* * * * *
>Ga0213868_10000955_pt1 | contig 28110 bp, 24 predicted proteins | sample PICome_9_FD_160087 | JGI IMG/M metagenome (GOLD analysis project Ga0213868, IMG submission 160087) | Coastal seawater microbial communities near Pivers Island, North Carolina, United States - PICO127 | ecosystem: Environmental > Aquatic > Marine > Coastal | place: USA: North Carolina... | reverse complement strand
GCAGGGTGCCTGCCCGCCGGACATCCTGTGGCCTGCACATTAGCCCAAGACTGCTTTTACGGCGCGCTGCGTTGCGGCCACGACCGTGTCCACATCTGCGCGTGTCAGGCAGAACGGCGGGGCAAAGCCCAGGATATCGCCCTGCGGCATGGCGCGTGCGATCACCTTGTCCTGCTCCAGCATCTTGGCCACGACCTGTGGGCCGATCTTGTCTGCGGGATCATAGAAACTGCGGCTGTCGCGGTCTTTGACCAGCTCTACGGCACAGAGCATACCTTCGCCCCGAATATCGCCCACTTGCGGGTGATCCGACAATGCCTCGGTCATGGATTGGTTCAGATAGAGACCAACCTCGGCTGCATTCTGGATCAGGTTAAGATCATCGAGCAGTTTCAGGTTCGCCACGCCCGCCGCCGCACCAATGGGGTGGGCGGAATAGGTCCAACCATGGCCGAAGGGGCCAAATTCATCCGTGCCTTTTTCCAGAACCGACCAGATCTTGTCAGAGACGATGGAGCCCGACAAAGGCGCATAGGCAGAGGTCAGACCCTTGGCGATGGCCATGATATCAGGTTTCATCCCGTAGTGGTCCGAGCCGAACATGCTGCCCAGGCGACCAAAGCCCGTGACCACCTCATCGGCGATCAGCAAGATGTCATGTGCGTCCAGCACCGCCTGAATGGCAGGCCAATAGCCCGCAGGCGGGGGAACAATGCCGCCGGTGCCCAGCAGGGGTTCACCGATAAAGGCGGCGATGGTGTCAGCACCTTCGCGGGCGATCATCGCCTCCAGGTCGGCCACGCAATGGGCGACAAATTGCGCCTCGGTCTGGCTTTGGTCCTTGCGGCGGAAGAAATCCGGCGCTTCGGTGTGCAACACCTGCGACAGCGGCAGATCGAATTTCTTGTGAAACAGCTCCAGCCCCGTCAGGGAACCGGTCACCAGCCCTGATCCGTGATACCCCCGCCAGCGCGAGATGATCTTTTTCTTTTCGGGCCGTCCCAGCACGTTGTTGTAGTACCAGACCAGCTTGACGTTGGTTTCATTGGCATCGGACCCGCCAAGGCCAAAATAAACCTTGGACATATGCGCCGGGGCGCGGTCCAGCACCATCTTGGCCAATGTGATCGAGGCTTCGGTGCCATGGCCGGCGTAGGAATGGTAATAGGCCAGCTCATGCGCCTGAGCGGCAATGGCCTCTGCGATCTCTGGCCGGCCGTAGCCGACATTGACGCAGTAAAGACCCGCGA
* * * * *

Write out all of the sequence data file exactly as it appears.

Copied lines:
>Ga0213868_10000955_pt1 | contig 28110 bp, 24 predicted proteins | sample PICome_9_FD_160087 | JGI IMG/M metagenome (GOLD analysis project Ga0213868, IMG submission 160087) | Coastal seawater microbial communities near Pivers Island, North Carolina, United States - PICO127 | ecosystem: Environmental > Aquatic > Marine > Coastal | place: USA: North Carolina... | reverse complement strand
GCAGGGTGCCTGCCCGCCGGACATCCTGTGGCCTGCACATTAGCCCAAGACTGCTTTTACGGCGCGCTGCGTTGCGGCCACGACCGTGTCCACATCTGCGCGTGTCAGGCAGAACGGCGGGGCAAAGCCCAGGATATCGCCCTGCGGCATGGCGCGTGCGATCACCTTGTCCTGCTCCAGCATCTTGGCCACGACCTGTGGGCCGATCTTGTCTGCGGGATCATAGAAACTGCGGCTGTCGCGGTCTTTGACCAGCTCTACGGCACAGAGCATACCTTCGCCCCGAATATCGCCCACTTGCGGGTGATCCGACAATGCCTCGGTCATGGATTGGTTCAGATAGAGACCAACCTCGGCTGCATTCTGGATCAGGTTAAGATCATCGAGCAGTTTCAGGTTCGCCACGCCCGCCGCCGCACCAATGGGGTGGGCGGAATAGGTCCAACCATGGCCGAAGGGGCCAAATTCATCCGTGCCTTTTTCCAGAACCGACCAGATCTTGTCAGAGACGATGGAGCCCGACAAAGGCGCATAGGCAGAGGTCAGACCCTTGGCGATGGCCATGATATCAGGTTTCATCCCGTAGTGGTCCGAGCCGAACATGCTGCCCAGGCGACCAAAGCCCGTGACCACCTCATCGGCGATCAGCAAGATGTCATGTGCGTCCAGCACCGCCTGAATGGCAGGCCAATAGCCCGCAGGCGGGGGAACAATGCCGCCGGTGCCCAGCAGGGGTTCACCGATAAAGGCGGCGATGGTGTCAGCACCTTCGCGGGCGATCATCGCCTCCAGGTCGGCCACGCAATGGGCGACAAATTGCGCCTCGGTCTGGCTTTGGTCCTTGCGGCGGAAGAAATCCGGCGCTTCGGTGTGCAACACCTGCGACAGCGGCAGATCGAATTTCTTGTGAAACAGCTCCAGCCCCGTCAGGGAACCGGTCACCAGCCCTGATCCGTGATACCCCCGCCAGCGCGAGATGATCTTTTTCTTTTCGGGCCGTCCCAGCACGTTGTTGTAGTACCAGACCAGCTTGACGTTGGTTTCATTGGCATCGGACCCGCCAAGGCCAAAATAAACCTTGGACATATGCGCCGGGGCGCGGTCCAGCACCATCTTGGCCAATGTGATCGAGGCTTCGGTGCCATGGCCGGCGTAGGAATGGTAATAGGCCAGCTCATGCGCCTGAGCGGCAATGGCCTCTGCGATCTCTGGCCGGCCGTAGCCGACATTGACGCAGTAAAGACCCGCGA